Financial Advisors and Fiduciary Duty

While you'll encounter all sorts of acronyms in the wild, there are really only two flavors of financial advisors: those bound by the fiduciary standard and those not bound by the fiduciary standard. The definition of the term: "from the Latin fiducia, meaning 'trust,' a person (or a business like a bank or stock brokerage) who has the power and obligation to act for another (often called the beneficiary) under circumstances which require total trust, good faith and honesty." Basically, a fiduciary is legally obligated to act in your best interests.

Sounds like that should apply to all financial advisors, right? Unfortunately, it does not.

Who Must Act In Your Best Interests?

Registered Investment Advisors (RIAs) must always adhere to a fiduciary standard; Certified Financial Planners (CFPs) must usually adhere, but many employ 'dual registration' as broker-dealers to skirt these requirements. The most common type of financial advisor—the registered broker-dealeris completely excused.

A fiduciary is required to act in ways that are most beneficial to their clients, all the time and to the best of their abilities; everyone else is bound only by the 'suitability standard', which vaguely states that the financial products they recommend must be 'suitable'. This is because broker-dealers are actually salesmen, paid on commission by a bank, brokerage, or insurance company; those acting as fiduciaries, on the other hand, typically charge a fee for their advice and never receive a kickback for their recommendations.

If your investment charges fees above 0.50% per year or has any sort of sales load, you are getting ripped off.

Stay away from advertisements disguised as free advice—if they're not asking for money up-front, they're getting it from you somewhere else.

Our old friend John Bogle has fought tooth-and-nail for a broad, unified fiduciary standard for the financial services industry.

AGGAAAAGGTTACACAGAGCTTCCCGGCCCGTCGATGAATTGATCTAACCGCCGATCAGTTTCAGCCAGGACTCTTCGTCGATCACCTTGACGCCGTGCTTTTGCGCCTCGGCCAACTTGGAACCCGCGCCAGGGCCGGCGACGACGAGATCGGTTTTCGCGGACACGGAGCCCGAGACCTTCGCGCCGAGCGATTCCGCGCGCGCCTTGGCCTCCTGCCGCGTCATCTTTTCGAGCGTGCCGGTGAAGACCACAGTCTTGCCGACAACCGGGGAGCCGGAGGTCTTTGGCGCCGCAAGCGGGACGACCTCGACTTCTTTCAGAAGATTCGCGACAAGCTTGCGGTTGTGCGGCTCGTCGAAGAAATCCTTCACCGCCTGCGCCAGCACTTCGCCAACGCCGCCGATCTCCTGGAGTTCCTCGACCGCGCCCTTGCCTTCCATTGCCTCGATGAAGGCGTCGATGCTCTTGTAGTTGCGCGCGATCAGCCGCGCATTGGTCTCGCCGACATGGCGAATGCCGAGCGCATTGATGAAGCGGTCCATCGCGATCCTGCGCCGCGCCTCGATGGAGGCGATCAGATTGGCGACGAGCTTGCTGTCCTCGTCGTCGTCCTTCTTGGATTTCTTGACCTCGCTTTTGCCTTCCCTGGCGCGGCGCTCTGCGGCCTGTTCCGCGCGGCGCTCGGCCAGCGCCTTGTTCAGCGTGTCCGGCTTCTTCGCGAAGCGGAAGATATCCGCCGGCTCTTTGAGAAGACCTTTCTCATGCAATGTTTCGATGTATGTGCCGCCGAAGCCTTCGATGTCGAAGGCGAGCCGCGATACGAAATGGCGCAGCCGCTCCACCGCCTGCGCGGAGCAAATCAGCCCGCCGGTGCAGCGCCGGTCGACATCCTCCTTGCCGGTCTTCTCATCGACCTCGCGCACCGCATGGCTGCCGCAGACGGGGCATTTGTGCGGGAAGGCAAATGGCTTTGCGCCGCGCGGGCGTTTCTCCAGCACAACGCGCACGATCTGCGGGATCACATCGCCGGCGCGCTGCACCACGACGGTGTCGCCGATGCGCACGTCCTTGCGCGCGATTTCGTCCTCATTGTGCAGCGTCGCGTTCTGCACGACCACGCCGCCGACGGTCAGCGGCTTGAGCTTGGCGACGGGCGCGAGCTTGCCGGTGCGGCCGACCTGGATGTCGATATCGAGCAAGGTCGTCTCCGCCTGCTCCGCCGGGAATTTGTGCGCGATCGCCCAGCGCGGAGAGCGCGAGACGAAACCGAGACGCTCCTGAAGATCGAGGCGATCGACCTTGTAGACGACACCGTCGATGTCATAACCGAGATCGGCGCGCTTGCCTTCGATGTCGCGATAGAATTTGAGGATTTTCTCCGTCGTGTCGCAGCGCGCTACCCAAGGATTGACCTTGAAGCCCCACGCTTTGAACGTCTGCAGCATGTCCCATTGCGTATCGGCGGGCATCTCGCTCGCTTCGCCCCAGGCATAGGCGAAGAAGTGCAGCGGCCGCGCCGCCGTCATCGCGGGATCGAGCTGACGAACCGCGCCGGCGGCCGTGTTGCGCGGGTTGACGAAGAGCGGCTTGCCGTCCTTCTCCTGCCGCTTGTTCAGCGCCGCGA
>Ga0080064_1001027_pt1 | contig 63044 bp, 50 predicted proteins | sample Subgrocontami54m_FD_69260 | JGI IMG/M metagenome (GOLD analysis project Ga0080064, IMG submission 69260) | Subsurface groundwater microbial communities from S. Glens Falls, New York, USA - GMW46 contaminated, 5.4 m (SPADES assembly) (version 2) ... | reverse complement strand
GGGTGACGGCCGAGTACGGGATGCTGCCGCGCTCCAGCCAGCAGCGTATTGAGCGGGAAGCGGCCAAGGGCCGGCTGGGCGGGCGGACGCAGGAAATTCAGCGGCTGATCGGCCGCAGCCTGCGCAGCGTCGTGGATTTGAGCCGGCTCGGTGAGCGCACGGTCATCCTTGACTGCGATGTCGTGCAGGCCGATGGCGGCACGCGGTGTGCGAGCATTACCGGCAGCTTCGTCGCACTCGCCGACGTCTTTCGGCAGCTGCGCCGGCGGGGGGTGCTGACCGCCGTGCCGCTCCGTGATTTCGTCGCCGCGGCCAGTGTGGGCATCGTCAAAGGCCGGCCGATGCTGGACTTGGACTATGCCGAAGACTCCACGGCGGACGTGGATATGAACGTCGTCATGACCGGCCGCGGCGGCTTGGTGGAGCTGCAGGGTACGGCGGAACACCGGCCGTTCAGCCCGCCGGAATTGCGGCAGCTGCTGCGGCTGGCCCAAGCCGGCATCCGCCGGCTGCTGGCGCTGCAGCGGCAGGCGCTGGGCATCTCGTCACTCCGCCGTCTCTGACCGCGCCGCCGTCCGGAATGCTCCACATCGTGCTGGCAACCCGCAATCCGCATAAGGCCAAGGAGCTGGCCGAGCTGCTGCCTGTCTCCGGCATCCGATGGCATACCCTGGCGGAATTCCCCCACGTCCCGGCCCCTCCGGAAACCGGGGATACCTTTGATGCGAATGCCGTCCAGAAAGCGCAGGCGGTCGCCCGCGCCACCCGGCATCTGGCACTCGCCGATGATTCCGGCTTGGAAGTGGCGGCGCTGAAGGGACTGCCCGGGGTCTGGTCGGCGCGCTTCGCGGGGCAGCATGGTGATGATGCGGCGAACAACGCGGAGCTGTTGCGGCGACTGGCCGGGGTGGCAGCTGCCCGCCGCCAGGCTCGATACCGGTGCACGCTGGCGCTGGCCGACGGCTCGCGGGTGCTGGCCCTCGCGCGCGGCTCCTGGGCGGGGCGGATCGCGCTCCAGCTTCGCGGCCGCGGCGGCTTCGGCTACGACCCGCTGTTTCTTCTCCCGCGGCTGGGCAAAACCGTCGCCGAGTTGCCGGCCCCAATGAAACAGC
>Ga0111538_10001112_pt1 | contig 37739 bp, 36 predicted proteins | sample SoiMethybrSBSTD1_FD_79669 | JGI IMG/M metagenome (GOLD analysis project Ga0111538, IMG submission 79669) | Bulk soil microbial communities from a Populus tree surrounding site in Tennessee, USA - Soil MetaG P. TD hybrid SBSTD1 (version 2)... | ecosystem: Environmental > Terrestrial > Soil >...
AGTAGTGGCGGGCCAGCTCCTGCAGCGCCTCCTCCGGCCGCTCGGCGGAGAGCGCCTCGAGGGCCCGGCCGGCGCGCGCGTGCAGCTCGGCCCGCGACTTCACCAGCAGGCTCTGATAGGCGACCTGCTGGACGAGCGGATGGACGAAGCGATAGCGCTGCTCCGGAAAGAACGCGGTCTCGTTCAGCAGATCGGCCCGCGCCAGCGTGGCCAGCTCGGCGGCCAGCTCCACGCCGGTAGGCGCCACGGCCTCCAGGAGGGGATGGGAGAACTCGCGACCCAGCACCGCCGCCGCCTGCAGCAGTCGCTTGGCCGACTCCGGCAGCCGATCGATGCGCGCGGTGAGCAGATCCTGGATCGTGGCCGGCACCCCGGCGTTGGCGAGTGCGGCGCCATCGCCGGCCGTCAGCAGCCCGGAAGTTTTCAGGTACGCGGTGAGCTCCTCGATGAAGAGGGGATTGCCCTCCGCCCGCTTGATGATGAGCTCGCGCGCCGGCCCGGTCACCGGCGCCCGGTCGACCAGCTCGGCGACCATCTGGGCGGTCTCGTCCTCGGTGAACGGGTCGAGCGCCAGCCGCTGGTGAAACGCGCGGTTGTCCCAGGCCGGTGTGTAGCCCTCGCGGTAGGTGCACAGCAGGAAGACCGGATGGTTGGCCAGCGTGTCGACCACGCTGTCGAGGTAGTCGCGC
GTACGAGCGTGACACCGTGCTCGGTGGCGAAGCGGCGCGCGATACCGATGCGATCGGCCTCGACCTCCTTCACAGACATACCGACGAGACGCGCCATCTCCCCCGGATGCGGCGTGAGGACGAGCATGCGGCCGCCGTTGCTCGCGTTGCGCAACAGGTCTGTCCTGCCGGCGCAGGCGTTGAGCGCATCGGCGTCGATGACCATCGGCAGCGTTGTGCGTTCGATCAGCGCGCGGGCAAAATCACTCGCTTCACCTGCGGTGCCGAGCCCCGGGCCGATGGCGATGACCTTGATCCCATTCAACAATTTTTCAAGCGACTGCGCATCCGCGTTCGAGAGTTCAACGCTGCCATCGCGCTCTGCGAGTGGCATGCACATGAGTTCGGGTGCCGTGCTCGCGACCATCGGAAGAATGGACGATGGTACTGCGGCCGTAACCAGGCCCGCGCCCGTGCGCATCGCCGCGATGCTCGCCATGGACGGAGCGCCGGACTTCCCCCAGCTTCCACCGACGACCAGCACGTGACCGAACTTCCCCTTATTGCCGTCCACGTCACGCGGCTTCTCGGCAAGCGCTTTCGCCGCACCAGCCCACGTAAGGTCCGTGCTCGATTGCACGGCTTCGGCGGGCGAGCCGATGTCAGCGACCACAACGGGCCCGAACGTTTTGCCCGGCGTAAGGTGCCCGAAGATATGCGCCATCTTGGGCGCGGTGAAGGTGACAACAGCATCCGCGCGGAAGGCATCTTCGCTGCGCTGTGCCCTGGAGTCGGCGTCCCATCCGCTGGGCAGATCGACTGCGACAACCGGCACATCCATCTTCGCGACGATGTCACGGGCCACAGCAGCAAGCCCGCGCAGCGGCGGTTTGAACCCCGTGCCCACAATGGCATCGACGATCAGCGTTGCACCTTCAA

Ask Hard Questions

When shopping for a financial advisor, ask them the following questions:
  1. “In our interactions, will you be acting as a fiduciary? Will you be bound by fiduciary duty?”
  2. “What is your commission and recruitment structure? How are you compensated by the company you work for and by the companies whose products you recommend?”
Choose an advisor bound by fiduciary duty who charges a flat rate or fixed percentage of assets (i.e. a ‘wrap fee’); avoid broker-dealers and anyone paid on commission.

Follow Your Gut

Broker-dealers pushing insurance products, such as annuities, generally have the most to gain from fees and commissions. They will often use hard-sell approaches, such as setting arbitrarily short deadlines, to create artificial urgency and pressure you into making a decision. They may also play up the work that they have done to prepare a policy in an effort to make you feel bad about turning down their offer.   Don't be fooled by these unethical approaches.

Always fall back on these investment sanity checks:
  1. "Never invest in something you don't understand."
  2. "If it sounds too good to be true, it probably is."
If something fails these checks, get more information.  Do your homework: watch out especially for fees and hidden risks.

If your interactions with your financial advisor make you feel uncomfortable, find a new advisor.  Most people with straightforward finances who follow a simple index mutual fund investment strategy can confidently manage their investments themselves, only seeking out tax and regulatory advice from a professional as-needed.

Further Reading

Want to know more about fiduciary duty?  Get educated and protect yourself:

Wikipedia: "Fiduciary"

Wikipedia: “Registered Investment Advisor (RIA): Fiduciary Standard vs Suitability”

Wikipedia: “Broker-dealer”

Wikipedia: “Certified Financial Planner (CFP)”

"Institute For The Fiduciary Standard"

Forbes: "Investors Misled By Brokers Masquerading As Fiduciaries"

InvestmentNews: "John Bogle on fiduciary standard: ‘No man can have two masters'"

AdvisorOne: “Bogle: Fiduciary Duty Comes Down to ‘Simple Mathematics’ ”

WealthManagement: “The New Face of The Fiduciary”

BusinessWeek: "The Rise of the Registered Investment Adviser"

InvestmentNews: “FINRA postpones action on recruitment disclosure rule”